Protect Yourself From Audio Adware

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Worried about downloading the wrong file and messing up your PC?

For the moment, you don't have to fret much. Even though PC World found files that purported to be music but, when opened, spawned a flock of pop-up ads, audio and video adware isn't widespread. And malicious hackers haven't yet figured out how to craft files that do the same thing. But to be on the safe side, you should think a little more carefully about the files you download from peer-to-peer networks.

The easiest solution is to simply stop downloading WMA files from P-to-P services. But with legitimate, music-industry-sanctioned P-to-P services preparing to launch early next year, that may not be an option for everyone.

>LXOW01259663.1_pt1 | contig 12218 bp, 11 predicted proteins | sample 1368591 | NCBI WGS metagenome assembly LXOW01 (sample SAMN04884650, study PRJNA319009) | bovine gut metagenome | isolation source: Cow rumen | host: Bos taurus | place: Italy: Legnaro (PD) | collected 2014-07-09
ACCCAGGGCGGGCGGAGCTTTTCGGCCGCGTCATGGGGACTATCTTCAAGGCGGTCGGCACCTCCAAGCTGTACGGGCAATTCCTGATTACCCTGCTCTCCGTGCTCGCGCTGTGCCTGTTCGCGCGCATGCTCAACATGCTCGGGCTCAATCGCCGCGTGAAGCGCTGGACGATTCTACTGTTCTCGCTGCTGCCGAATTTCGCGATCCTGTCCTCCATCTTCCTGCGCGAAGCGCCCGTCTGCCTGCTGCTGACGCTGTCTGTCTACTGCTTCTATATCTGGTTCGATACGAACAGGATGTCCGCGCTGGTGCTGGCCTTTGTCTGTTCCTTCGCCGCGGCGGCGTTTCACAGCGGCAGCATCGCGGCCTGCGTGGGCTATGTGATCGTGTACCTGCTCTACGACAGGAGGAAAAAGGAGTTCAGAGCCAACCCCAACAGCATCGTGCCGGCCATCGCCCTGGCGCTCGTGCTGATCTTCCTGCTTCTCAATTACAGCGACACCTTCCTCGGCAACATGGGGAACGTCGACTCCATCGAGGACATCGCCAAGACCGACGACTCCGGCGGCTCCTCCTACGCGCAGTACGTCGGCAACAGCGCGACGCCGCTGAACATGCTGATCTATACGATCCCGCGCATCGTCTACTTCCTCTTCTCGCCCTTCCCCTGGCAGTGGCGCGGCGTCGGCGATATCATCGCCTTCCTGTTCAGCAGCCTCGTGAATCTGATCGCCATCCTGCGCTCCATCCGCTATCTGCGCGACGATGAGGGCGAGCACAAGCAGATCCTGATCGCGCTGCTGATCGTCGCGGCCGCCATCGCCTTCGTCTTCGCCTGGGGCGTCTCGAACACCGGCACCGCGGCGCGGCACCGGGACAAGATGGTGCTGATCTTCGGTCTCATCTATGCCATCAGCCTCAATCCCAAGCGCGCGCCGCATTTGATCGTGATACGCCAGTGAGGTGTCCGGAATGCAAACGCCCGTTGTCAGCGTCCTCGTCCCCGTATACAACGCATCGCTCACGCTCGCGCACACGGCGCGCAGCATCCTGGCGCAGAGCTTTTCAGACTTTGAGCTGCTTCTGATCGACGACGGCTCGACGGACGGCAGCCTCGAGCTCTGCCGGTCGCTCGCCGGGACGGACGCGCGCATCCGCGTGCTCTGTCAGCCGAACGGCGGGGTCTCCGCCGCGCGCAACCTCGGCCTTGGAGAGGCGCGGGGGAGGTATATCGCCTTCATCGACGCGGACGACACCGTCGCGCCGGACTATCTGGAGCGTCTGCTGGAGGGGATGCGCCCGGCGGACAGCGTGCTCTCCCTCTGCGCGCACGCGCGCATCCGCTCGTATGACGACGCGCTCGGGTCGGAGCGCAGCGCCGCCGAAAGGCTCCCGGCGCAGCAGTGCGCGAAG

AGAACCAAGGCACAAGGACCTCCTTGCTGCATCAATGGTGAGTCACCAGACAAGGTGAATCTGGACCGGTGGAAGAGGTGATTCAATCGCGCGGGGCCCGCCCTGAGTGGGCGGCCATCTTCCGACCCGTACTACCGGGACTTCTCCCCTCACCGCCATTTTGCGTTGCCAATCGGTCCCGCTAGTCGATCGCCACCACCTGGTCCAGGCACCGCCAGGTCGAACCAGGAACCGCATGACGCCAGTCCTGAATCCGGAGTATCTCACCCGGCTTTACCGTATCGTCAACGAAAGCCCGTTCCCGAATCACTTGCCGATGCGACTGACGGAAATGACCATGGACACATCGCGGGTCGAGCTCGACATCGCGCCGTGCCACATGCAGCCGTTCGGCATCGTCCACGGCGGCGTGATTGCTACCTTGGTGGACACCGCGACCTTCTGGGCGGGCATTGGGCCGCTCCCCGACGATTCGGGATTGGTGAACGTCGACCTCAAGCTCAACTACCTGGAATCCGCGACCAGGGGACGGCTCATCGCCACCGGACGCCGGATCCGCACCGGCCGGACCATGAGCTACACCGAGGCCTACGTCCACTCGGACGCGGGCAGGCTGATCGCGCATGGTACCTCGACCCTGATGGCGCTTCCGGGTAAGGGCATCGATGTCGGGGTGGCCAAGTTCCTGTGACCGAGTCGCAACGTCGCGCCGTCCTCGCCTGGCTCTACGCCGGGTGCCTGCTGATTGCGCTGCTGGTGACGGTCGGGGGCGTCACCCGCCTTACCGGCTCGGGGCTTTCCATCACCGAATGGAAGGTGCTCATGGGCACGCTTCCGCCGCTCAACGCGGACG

Prevent bogus files laden with adware or spyware from infiltrating your PC by taking the following steps:

  • Change windows Media Player setting to give you more warning. Select Tool, Options, Privacy and turn off 'Acquire licenses automatically for protected content'. A dialog box then will warn you each time a protected file attempts to get a license, and it will display the URL from which the file intends to request the license. If you have any doubts about the site, choose 'No.' Changing this setting in Windows Media Player will affect any other players you use that support Microsoft's DRM scheme.
  • At a minimum, set your browser to prompt you prior to downloading any ActiveX controls (in IE, choose Tools, Internet options, Security and click 'Custom Level'.) No matter what you have set as your default browser, you'll see Internet Explorer windows if you play one of these bogus files.
  • Use a pop-up blocker. This won't prevent the initial ad or the first IE window spawned, but it will prevent further pop-ups from appearing on your PC.
  • Turn on automatic Windows updates to make sure IE holes are plugged quickly.
  • Run a firewall, and monitor outgoing and incoming Internet requests.
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